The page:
History of Organic Gardening
This is a system of gardening in which organic products (derived from organisms which have had life) are used to maintain and increase soil fertility. Until the nineteenth century gardeners relied almost solely on organic wastes for manuring the garden soil. Animal dung was extensively used in Europe. The art of mixing animal and vegetable wastes together and the fermentation of the mixture in heaps developed in various parts of the world—notably in China.
Justus von Liebig, the German chemist and discoverer of chloroform (1803-1873), suggested that plants might feed on chemical compounds and the world-wide application of factory-made chemical plant foods to farm and garden soils has resulted from von Liebig's correct hypothesis. Between 1840 and 1940 the use of chemical fertilizers, known as `artificials', became an almost unquestioned garden practice. The belief was current that to obtain maximum yields it was necessary but to lime, where lime was needed, and to fertilize the soil with appropriate quantities each season of suitable chemicals containing nitrogen (N), phosphorus (P) and potassium (K).
The German philosopher, Dr Rudolf Steiner (1861-1925), questioned the wisdom of the NPK theory and originated the bio-dynamic method of organic gardening. At around the same time Sir Albert Howard (1873-1947) was experimenting in India in an attempt to produce a cheap manure for use by the Indian farmer. It was in India that Sir Albert perfected his Indore (not indoor) way of composting animal and vegetable wastes. Applications of Indore compost not only led to excellent crops but important side-effects were observed. Food plants growing in Indore-composted soil showed unexpected, healthy vigor. Cattle fed on the healthy crops became robust and, like the plants, they showed resistance to some diseases. Sir Albert Howard's book, An Agricultural Testament, was hardly noticed by leading horticulturists of the day. The book has since revolutionized the horticultural scene. Knowledgeable gardeners now accept as an axiom that garden compost replaces horse dung and farmyard manure as a source of plant foods and as a soil improver. Not all gardeners reject the NPK theory entirely. Those who do are known as organic gardeners. They seldom, if ever, use `artificials' claiming that they have no need to buy factory products when by the use of garden compost first-class crops are obtained.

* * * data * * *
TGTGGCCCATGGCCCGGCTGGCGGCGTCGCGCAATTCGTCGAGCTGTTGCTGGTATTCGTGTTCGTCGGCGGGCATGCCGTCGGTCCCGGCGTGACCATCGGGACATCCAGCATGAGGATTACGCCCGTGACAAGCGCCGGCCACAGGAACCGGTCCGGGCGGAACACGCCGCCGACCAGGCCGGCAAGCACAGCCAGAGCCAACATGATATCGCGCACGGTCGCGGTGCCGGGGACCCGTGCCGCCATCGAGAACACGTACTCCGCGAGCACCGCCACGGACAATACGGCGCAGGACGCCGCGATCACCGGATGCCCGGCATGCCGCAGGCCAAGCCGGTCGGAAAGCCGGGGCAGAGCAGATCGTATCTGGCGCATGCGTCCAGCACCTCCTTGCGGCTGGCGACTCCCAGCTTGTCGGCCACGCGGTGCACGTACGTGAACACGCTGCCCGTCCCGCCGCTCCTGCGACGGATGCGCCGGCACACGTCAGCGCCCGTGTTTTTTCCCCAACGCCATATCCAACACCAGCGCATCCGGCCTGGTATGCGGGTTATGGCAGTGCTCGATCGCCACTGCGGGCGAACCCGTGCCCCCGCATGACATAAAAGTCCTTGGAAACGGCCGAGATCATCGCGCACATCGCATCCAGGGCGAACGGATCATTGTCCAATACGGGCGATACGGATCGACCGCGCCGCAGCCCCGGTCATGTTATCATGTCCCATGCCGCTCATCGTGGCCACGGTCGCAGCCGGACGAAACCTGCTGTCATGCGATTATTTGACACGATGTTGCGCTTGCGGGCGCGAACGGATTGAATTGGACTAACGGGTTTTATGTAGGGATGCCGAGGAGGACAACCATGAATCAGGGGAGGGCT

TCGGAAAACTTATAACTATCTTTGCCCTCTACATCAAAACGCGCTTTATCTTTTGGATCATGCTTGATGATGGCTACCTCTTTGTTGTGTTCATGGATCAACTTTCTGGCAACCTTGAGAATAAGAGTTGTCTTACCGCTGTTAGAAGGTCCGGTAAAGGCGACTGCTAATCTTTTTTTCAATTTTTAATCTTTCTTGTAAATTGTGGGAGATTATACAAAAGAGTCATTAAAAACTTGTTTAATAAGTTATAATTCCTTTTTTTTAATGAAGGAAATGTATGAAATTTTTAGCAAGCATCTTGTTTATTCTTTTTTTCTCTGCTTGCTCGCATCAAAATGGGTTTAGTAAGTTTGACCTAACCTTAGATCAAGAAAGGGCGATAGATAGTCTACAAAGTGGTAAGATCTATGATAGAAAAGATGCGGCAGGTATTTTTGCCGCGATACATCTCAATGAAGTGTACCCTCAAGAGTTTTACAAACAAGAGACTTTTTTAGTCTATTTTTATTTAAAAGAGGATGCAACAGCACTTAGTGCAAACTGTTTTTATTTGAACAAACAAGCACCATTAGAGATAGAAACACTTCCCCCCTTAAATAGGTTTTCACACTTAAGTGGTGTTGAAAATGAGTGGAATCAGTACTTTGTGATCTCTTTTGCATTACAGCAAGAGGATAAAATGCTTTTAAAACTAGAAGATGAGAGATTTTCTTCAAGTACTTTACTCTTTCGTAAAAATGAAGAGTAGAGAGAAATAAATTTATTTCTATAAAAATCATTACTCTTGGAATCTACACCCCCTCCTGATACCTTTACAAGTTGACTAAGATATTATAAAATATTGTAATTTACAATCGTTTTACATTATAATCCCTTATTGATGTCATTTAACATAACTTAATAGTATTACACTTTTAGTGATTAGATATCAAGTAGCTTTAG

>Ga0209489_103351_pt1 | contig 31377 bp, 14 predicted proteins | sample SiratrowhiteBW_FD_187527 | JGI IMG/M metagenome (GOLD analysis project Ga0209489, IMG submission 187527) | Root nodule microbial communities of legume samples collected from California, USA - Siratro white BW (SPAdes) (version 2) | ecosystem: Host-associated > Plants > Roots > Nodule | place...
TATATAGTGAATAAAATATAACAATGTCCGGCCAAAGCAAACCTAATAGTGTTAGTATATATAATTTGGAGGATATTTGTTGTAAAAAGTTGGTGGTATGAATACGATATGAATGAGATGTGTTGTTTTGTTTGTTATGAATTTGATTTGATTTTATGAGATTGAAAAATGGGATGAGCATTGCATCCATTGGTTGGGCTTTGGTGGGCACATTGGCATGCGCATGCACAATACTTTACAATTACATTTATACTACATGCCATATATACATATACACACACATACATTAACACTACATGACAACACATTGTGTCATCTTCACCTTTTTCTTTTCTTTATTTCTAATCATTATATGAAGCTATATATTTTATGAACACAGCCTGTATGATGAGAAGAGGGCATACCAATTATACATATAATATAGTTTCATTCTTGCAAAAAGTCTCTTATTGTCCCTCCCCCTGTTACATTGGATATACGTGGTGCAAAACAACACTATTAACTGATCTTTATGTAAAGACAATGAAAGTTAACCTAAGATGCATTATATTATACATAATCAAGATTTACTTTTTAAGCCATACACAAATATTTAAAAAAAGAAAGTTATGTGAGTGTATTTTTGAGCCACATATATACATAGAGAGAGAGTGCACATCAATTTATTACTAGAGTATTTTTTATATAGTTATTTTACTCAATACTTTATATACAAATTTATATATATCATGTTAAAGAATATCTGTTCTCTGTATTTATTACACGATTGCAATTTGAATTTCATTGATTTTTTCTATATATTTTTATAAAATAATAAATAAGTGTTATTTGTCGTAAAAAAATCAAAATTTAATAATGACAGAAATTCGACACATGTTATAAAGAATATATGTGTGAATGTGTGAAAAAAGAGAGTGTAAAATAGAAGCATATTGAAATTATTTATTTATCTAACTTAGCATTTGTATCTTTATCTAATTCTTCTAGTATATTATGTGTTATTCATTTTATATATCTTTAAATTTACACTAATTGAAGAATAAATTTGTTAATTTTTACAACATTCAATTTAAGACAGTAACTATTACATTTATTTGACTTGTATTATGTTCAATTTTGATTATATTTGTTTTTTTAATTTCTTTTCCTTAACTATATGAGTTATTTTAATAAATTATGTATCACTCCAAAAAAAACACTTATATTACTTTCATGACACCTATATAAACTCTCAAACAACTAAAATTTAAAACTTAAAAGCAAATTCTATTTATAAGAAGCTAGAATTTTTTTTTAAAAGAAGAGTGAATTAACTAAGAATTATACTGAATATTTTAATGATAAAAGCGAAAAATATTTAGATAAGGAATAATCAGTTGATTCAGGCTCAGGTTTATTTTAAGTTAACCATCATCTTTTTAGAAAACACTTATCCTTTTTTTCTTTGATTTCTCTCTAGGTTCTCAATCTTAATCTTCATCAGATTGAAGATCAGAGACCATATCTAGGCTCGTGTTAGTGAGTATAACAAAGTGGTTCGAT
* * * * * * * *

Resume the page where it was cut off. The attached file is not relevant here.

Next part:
The organic gardener expects his growing plants to have the robust health, noted by Sir Albert Howard during his experimental work, and has no use in his garden for chemical sprays and powders for controlling plant pests and diseases. The practice of organic gardening presupposes that the gardener has some knowledge of horticulture. Exponents of this ancient method, combining a modern approach, rightly insist that no gardening technique, however good, can lead to optimum results unless basic horticultural principles are understood. They also add that it is impossible to state accurately how quickly a garden soil may be renovated and brought to a high state of fertility by organic methods. Much depends on the soil type, on its condition when the experiment begins and also on the amount of suitable organic matter added. During the transition period it may be necessary to buy and use some chemical products; this is the view of an author of a standard work on organic gardening.
In the view of defenders of organic gardening the NPK era was an erroneous, short, but extremely dangerous period in mankind's history.
Organizations based on the work of Dr Steiner and Sir Albert Howard exist in many countries. Their vociferous demand that waste materials should not be dissipated but used to improve and maintain soil fertility is heeded in most parts of the world. The relationship between unadulterated food and good health, prevention of soil and water pollution, prevention of soil erosion and the conservation of many natural resources are among the subjects which concern such organizations. This is in addition to their primary interest in the production of healthy, health-giving food crops from the farm and garden. Cities as far apart as Edinburgh, Tel Aviv, Bangkok and Moscow now make and supply municipal compost from town wastes.